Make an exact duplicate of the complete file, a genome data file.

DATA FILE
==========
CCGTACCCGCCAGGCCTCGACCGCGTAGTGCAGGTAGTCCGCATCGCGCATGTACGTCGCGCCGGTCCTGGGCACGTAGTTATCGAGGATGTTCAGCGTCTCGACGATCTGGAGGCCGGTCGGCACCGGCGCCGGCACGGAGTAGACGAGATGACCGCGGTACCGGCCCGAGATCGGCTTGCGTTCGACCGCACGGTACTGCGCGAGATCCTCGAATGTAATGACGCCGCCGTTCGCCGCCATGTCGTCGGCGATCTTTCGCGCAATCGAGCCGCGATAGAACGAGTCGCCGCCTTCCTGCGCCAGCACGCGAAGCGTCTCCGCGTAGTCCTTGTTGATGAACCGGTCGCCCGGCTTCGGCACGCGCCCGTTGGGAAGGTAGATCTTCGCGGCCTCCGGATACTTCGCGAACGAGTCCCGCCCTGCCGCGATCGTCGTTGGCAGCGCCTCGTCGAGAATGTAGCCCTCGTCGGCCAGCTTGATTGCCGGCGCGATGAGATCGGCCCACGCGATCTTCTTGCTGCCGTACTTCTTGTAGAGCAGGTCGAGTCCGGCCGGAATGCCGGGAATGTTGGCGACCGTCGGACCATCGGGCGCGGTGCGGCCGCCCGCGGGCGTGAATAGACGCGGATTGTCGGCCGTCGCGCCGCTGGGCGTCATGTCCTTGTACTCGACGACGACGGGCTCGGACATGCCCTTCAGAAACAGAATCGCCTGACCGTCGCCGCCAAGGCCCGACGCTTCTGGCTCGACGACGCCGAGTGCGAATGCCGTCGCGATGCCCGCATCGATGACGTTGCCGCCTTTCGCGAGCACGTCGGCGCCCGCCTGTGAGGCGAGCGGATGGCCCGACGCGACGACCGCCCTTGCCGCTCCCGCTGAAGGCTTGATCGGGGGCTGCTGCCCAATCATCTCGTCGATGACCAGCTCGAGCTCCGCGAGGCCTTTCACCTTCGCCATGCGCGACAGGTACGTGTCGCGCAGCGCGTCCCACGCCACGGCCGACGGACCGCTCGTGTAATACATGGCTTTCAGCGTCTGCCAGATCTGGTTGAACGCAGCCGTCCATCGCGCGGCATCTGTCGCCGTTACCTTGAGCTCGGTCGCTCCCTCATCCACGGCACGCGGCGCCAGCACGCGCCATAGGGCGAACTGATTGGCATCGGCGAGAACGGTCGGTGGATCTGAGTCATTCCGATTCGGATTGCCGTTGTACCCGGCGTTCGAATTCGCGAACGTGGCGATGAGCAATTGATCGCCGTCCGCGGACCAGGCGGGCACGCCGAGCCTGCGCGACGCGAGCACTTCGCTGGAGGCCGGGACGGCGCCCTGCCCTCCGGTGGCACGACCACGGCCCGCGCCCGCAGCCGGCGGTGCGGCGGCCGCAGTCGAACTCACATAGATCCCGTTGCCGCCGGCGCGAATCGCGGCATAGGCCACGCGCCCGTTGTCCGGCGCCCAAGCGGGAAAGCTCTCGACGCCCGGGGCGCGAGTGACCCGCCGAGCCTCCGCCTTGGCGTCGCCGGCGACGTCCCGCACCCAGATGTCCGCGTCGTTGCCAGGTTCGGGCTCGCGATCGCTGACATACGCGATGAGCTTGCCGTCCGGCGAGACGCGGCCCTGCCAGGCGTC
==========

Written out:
CCGTACCCGCCAGGCCTCGACCGCGTAGTGCAGGTAGTCCGCATCGCGCATGTACGTCGCGCCGGTCCTGGGCACGTAGTTATCGAGGATGTTCAGCGTCTCGACGATCTGGAGGCCGGTCGGCACCGGCGCCGGCACGGAGTAGACGAGATGACCGCGGTACCGGCCCGAGATCGGCTTGCGTTCGACCGCACGGTACTGCGCGAGATCCTCGAATGTAATGACGCCGCCGTTCGCCGCCATGTCGTCGGCGATCTTTCGCGCAATCGAGCCGCGATAGAACGAGTCGCCGCCTTCCTGCGCCAGCACGCGAAGCGTCTCCGCGTAGTCCTTGTTGATGAACCGGTCGCCCGGCTTCGGCACGCGCCCGTTGGGAAGGTAGATCTTCGCGGCCTCCGGATACTTCGCGAACGAGTCCCGCCCTGCCGCGATCGTCGTTGGCAGCGCCTCGTCGAGAATGTAGCCCTCGTCGGCCAGCTTGATTGCCGGCGCGATGAGATCGGCCCACGCGATCTTCTTGCTGCCGTACTTCTTGTAGAGCAGGTCGAGTCCGGCCGGAATGCCGGGAATGTTGGCGACCGTCGGACCATCGGGCGCGGTGCGGCCGCCCGCGGGCGTGAATAGACGCGGATTGTCGGCCGTCGCGCCGCTGGGCGTCATGTCCTTGTACTCGACGACGACGGGCTCGGACATGCCCTTCAGAAACAGAATCGCCTGACCGTCGCCGCCAAGGCCCGACGCTTCTGGCTCGACGACGCCGAGTGCGAATGCCGTCGCGATGCCCGCATCGATGACGTTGCCGCCTTTCGCGAGCACGTCGGCGCCCGCCTGTGAGGCGAGCGGATGGCCCGACGCGACGACCGCCCTTGCCGCTCCCGCTGAAGGCTTGATCGGGGGCTGCTGCCCAATCATCTCGTCGATGACCAGCTCGAGCTCCGCGAGGCCTTTCACCTTCGCCATGCGCGACAGGTACGTGTCGCGCAGCGCGTCCCACGCCACGGCCGACGGACCGCTCGTGTAATACATGGCTTTCAGCGTCTGCCAGATCTGGTTGAACGCAGCCGTCCATCGCGCGGCATCTGTCGCCGTTACCTTGAGCTCGGTCGCTCCCTCATCCACGGCACGCGGCGCCAGCACGCGCCATAGGGCGAACTGATTGGCATCGGCGAGAACGGTCGGTGGATCTGAGTCATTCCGATTCGGATTGCCGTTGTACCCGGCGTTCGAATTCGCGAACGTGGCGATGAGCAATTGATCGCCGTCCGCGGACCAGGCGGGCACGCCGAGCCTGCGCGACGCGAGCACTTCGCTGGAGGCCGGGACGGCGCCCTGCCCTCCGGTGGCACGACCACGGCCCGCGCCCGCAGCCGGCGGTGCGGCGGCCGCAGTCGAACTCACATAGATCCCGTTGCCGCCGGCGCGAATCGCGGCATAGGCCACGCGCCCGTTGTCCGGCGCCCAAGCGGGAAAGCTCTCGACGCCCGGGGCGCGAGTGACCCGCCGAGCCTCCGCCTTGGCGTCGCCGGCGACGTCCCGCACCCAGATGTCCGCGTCGTTGCCAGGTTCGGGCTCGCGATCGCTGACATACGCGATGAGCTTGCCGTCCGGCGAGACGCGGCCCTGCCAGGCGTC